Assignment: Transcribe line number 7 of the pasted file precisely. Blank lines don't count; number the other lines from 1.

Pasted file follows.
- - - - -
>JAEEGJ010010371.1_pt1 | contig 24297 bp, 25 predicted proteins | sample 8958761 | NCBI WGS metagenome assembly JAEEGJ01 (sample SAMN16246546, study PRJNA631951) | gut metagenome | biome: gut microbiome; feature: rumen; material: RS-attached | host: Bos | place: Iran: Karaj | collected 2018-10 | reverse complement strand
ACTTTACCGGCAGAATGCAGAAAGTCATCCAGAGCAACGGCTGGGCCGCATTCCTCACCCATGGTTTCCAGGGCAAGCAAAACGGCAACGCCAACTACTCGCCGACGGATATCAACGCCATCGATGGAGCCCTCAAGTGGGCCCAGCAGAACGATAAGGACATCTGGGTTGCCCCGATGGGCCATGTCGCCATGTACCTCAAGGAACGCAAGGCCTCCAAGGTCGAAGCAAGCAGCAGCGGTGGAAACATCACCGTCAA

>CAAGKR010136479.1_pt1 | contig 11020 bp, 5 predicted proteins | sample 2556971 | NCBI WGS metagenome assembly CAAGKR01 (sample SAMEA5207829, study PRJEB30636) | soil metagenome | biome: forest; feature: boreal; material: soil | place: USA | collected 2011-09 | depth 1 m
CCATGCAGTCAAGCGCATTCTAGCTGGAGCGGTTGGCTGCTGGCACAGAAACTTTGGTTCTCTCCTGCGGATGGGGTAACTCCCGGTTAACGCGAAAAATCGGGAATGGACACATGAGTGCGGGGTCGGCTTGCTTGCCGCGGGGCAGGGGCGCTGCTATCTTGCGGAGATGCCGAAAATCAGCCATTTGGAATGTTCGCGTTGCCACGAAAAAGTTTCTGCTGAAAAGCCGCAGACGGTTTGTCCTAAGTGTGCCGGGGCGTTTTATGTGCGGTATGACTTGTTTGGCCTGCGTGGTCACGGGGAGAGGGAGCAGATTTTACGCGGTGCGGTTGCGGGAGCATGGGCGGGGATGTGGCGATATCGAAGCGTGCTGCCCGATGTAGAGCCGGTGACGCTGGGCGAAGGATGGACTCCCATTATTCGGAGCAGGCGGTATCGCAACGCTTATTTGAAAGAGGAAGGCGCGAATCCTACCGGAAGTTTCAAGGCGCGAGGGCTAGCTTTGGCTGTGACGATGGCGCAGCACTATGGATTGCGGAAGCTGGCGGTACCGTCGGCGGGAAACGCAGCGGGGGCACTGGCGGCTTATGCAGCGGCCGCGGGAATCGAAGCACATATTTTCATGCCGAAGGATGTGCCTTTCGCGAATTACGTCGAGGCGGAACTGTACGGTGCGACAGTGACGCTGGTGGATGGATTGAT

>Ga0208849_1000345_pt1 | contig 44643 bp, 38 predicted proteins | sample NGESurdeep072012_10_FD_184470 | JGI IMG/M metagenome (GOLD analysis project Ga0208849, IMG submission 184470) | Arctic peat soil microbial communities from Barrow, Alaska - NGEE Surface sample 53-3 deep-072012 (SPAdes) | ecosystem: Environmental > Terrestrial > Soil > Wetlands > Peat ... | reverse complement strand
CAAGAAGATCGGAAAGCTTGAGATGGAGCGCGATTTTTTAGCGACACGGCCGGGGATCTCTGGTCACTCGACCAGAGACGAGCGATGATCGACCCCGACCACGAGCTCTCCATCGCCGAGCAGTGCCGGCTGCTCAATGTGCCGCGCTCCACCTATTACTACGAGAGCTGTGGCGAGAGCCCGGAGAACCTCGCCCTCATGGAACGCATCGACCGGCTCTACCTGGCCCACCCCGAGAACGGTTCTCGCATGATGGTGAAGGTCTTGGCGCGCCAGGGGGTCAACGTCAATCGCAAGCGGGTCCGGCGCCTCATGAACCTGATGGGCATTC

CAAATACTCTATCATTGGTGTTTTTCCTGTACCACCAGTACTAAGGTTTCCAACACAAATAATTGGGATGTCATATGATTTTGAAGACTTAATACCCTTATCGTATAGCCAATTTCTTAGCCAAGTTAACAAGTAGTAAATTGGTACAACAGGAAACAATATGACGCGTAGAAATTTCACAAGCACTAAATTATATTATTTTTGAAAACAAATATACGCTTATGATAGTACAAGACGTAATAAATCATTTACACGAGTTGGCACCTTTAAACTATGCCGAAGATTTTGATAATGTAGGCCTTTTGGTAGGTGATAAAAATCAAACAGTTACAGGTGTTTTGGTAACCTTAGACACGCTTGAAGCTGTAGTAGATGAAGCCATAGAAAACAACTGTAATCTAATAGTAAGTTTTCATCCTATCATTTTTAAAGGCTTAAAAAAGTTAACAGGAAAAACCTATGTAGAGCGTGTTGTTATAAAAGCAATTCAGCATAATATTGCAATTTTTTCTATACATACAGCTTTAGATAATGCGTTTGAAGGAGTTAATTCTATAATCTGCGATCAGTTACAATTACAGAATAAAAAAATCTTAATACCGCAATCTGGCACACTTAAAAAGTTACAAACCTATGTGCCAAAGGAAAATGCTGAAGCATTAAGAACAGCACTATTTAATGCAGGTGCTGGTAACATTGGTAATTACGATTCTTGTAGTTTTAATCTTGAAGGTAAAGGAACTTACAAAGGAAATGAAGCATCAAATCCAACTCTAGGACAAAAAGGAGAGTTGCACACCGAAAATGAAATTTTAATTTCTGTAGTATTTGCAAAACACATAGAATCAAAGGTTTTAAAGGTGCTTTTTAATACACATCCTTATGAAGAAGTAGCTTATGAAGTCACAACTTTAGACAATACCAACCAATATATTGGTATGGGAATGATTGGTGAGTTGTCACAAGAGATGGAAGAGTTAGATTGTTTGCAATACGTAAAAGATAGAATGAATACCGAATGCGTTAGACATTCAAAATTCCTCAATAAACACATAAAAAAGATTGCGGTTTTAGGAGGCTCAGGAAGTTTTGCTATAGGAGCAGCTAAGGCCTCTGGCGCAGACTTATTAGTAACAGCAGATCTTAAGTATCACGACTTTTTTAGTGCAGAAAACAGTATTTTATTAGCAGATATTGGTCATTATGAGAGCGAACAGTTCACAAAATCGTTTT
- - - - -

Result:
CAAATACTCTATCATTGGTGTTTTTCCTGTACCACCAGTACTAAGGTTTCCAACACAAATAATTGGGATGTCATATGATTTTGAAGACTTAATACCCTTATCGTATAGCCAATTTCTTAGCCAAGTTAACAAGTAGTAAATTGGTACAACAGGAAACAATATGACGCGTAGAAATTTCACAAGCACTAAATTATATTATTTTTGAAAACAAATATACGCTTATGATAGTACAAGACGTAATAAATCATTTACACGAGTTGGCACCTTTAAACTATGCCGAAGATTTTGATAATGTAGGCCTTTTGGTAGGTGATAAAAATCAAACAGTTACAGGTGTTTTGGTAACCTTAGACACGCTTGAAGCTGTAGTAGATGAAGCCATAGAAAACAACTGTAATCTAATAGTAAGTTTTCATCCTATCATTTTTAAAGGCTTAAAAAAGTTAACAGGAAAAACCTATGTAGAGCGTGTTGTTATAAAAGCAATTCAGCATAATATTGCAATTTTTTCTATACATACAGCTTTAGATAATGCGTTTGAAGGAGTTAATTCTATAATCTGCGATCAGTTACAATTACAGAATAAAAAAATCTTAATACCGCAATCTGGCACACTTAAAAAGTTACAAACCTATGTGCCAAAGGAAAATGCTGAAGCATTAAGAACAGCACTATTTAATGCAGGTGCTGGTAACATTGGTAATTACGATTCTTGTAGTTTTAATCTTGAAGGTAAAGGAACTTACAAAGGAAATGAAGCATCAAATCCAACTCTAGGACAAAAAGGAGAGTTGCACACCGAAAATGAAATTTTAATTTCTGTAGTATTTGCAAAACACATAGAATCAAAGGTTTTAAAGGTGCTTTTTAATACACATCCTTATGAAGAAGTAGCTTATGAAGTCACAACTTTAGACAATACCAACCAATATATTGGTATGGGAATGATTGGTGAGTTGTCACAAGAGATGGAAGAGTTAGATTGTTTGCAATACGTAAAAGATAGAATGAATACCGAATGCGTTAGACATTCAAAATTCCTCAATAAACACATAAAAAAGATTGCGGTTTTAGGAGGCTCAGGAAGTTTTGCTATAGGAGCAGCTAAGGCCTCTGGCGCAGACTTATTAGTAACAGCAGATCTTAAGTATCACGACTTTTTTAGTGCAGAAAACAGTATTTTATTAGCAGATATTGGTCATTATGAGAGCGAACAGTTCACAAAATCGTTTT